A cool change has brought relief to fire-ravaged Gippsland despite two suspicious fires being lit around lunchtime.
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Mount Hotham prepares to fight as fire closes in
Staff at Mt Hotham village resort, downwind of threatening fires, prepare for the worst.
There were fears wild winds would fan the almost 70,000 hectare fire towards towns in the Heyfield and Mafra area.
But Department of Sustainability and Environment incident controller Dennis Matthews said the southwesterly wind had arrived early, and there was now "no immediate threat to the community."
"We have endured the wind changes, the fire hasn't run hard, it hit the edge hard in places but we have dealt with at."
Mr Matthews said police were investigating what they believed were two deliberately lit blazes to the south of the main bush fire.
"It's quite obvious that it was not started by the main fire."
But he said these were not a threat to the community.
He said crews would spend more than a week back burning in the hope of reducing any future fire threat.
The fire is currently 60,000 hectares, and it will be watched for a number of months.
The wind is believed to have reached up to 80 km/h although the containment lines remained largely intact.
Alpine area set for fierce conditions
Alpine residents fearing the bushfire threat are urged to leave before conditions became too intense, with 170 firefighters braced for a Friday morning onslaught.
• Fire crews have breathed a sigh of relief because a previously predicted severe weather warning for ferocious winds across the state’s east failed to eventuate.
But thunderstorms are predicted at the weekend, adding another element of danger to the fire threat.
Something people need to do is emotionally prepare as well as physically prepare.
Fire crews are still battling blazes in Gippsland and in the state’s north-east, where residents in the towns of Harrietville and Hotham Heights have been warned that a large fire could have an impact any time within the next 24 hours.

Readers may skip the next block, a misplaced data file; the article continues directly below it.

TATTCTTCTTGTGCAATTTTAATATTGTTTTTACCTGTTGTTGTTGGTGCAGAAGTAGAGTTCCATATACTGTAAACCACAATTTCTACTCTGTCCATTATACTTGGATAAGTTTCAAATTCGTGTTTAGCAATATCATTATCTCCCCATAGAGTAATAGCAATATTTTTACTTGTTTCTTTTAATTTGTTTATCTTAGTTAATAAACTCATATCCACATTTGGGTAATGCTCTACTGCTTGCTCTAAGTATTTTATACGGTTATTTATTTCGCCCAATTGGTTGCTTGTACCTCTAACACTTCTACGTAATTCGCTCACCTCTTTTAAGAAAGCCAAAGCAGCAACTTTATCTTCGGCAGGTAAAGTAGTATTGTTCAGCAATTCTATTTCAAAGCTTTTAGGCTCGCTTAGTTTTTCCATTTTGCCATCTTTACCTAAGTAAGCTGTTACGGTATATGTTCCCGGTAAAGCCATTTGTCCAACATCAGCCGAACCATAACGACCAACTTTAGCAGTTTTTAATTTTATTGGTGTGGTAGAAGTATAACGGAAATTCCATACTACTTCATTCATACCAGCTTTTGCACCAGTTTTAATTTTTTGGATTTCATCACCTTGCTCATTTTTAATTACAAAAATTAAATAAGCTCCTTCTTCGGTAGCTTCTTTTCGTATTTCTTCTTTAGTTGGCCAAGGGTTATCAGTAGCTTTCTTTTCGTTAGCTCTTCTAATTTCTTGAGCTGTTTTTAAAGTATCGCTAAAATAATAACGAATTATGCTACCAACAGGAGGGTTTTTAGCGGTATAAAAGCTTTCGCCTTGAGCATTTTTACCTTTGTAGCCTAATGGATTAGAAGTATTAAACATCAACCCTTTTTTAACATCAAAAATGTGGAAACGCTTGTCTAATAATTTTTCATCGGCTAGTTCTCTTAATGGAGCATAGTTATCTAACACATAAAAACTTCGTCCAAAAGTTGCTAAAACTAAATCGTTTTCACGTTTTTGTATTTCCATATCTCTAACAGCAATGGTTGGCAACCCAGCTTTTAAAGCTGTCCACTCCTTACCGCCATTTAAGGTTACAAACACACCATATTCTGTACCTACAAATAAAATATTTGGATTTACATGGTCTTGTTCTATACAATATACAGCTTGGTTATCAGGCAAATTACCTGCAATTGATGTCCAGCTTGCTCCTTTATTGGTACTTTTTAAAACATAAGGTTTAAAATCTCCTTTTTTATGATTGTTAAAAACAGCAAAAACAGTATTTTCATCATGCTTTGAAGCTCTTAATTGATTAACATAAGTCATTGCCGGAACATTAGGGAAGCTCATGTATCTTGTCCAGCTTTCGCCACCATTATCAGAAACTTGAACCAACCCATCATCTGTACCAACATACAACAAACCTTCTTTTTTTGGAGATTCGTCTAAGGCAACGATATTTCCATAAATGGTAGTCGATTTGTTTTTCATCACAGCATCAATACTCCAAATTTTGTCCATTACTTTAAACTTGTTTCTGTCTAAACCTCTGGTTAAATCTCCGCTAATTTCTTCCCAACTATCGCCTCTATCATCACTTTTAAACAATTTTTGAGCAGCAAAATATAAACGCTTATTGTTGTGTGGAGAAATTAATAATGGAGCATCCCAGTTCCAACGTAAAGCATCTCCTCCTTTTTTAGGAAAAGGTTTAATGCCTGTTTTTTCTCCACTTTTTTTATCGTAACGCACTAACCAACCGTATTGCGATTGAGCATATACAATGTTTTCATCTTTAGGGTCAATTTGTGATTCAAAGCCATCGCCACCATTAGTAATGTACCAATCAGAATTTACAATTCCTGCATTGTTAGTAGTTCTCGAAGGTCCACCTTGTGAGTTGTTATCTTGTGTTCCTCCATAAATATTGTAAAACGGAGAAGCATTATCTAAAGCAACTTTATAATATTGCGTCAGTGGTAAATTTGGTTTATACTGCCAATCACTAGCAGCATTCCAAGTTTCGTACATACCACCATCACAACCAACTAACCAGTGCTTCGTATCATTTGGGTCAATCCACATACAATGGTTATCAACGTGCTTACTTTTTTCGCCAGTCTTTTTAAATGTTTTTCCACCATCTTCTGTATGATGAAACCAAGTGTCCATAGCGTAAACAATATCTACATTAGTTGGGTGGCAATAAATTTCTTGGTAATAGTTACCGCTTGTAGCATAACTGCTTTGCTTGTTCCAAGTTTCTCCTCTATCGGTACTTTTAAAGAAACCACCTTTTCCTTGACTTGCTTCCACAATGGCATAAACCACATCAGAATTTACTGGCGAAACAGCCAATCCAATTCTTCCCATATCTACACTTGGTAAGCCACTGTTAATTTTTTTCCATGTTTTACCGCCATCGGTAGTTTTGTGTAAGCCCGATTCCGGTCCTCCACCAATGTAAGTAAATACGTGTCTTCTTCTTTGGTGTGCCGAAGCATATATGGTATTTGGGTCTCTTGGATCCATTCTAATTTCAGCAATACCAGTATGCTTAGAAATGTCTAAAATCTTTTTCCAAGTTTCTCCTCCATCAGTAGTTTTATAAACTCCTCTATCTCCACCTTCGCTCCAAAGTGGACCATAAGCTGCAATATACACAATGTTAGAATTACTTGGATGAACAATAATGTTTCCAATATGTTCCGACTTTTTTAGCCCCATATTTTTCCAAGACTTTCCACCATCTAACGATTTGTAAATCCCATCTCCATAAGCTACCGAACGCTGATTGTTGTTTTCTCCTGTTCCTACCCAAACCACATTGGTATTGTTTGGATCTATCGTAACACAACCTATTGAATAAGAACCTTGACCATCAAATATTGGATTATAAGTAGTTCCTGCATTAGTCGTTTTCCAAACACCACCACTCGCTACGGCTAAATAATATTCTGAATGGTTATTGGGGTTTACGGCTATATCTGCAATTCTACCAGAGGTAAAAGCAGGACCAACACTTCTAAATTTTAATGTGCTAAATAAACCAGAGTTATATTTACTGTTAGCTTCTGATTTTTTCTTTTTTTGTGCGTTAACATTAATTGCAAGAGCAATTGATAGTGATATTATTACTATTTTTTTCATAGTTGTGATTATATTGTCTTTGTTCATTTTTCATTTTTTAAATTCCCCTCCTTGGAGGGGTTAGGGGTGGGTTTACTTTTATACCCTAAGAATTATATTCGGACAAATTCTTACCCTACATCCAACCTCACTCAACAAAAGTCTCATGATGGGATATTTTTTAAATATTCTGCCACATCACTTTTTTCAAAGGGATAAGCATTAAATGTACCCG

In Gippsland, winds were predicted to gust at up to 90km/h, but only got to 70km/h in elevated areas and 60km/h elsewhere, a spokeswoman for the state bushfire control centre said.
The worst of the conditions in the area have now passed, she said.
In Harrietville, an earlier predicted wind change is now not expected at all.
Some in Harrietville chose to evacuate on Thursday, but others have stayed to defend their homes.
The Country Fire Authority has warned residents that if they want to leave, they should do so before conditions change. The latest advice, issued just before 9.30am, will apply until 1.30pm.
Up to 20 millimetres of rain is predicted to fall at Harrietville at the weekend, but much less is expected in Gippsland.
The long-running Aberfeldy-Donnellys fire has now burnt almost 70,000 hectares and the towns of Heyfield and Maffra may come under threat, depending on wind direction and strength.
Police are investigating whether the fire, which began last Thursday, was deliberately lit.
In community meetings in Harrietville and Hotham Heights on Thursday, the CFA said the blaze was burning in steep, dense forest and could affect the towns on Friday morning. Those who were not prepared to defend their homes were told to leave by 6pm Thursday as part of the ’’watch and act’’ warning in place. The highest alert, ’’emergency’’, which means imminent danger, had not been activated.
Aerial support had saved communication towers and historic buildings in the Alpine National Park since the fire started on Monday, the CFA said. The fire is believed to have been started by lightning.
CFA advice to residents at Harrietville said a control line had been built around the town and 170 firefighters had been strategically placed in the area.
CFA spokesman Travis Hearn said about 2000 residents visited information buses in Gippsland on Thursday as they prepared to again come under threat.
Two CFA buses visited towns, including Seaton, Sale, Cowwarr, Maffra and Heyfield. ’’Something people need to do is emotionally prepare as well as physically prepare,’’ Mr Hearn said.
Police said they would be monitoring arsonists on Friday and urged the public to report any suspicious behaviour.
In Melbourne, where a smoke haze continues to pervade in the city, the overnight temperature slipped to 24 degrees at 3.30am. But the mercury rose again quickly, and at 6am, it was 29 degrees.
In fact, the temperature at 11pm was still 30 degrees after yesterday's top of 36.
A cool change is expected later on Friday, with a top on both days of the weekend of 23 predicted. The temperature is expected to stay below 25 degrees until at least Thursday.
Friday is a day of total fire ban across most of the state. There is no ban in the North East and the East Gippsland districts.
With Nino Bucci and Vince Chadwick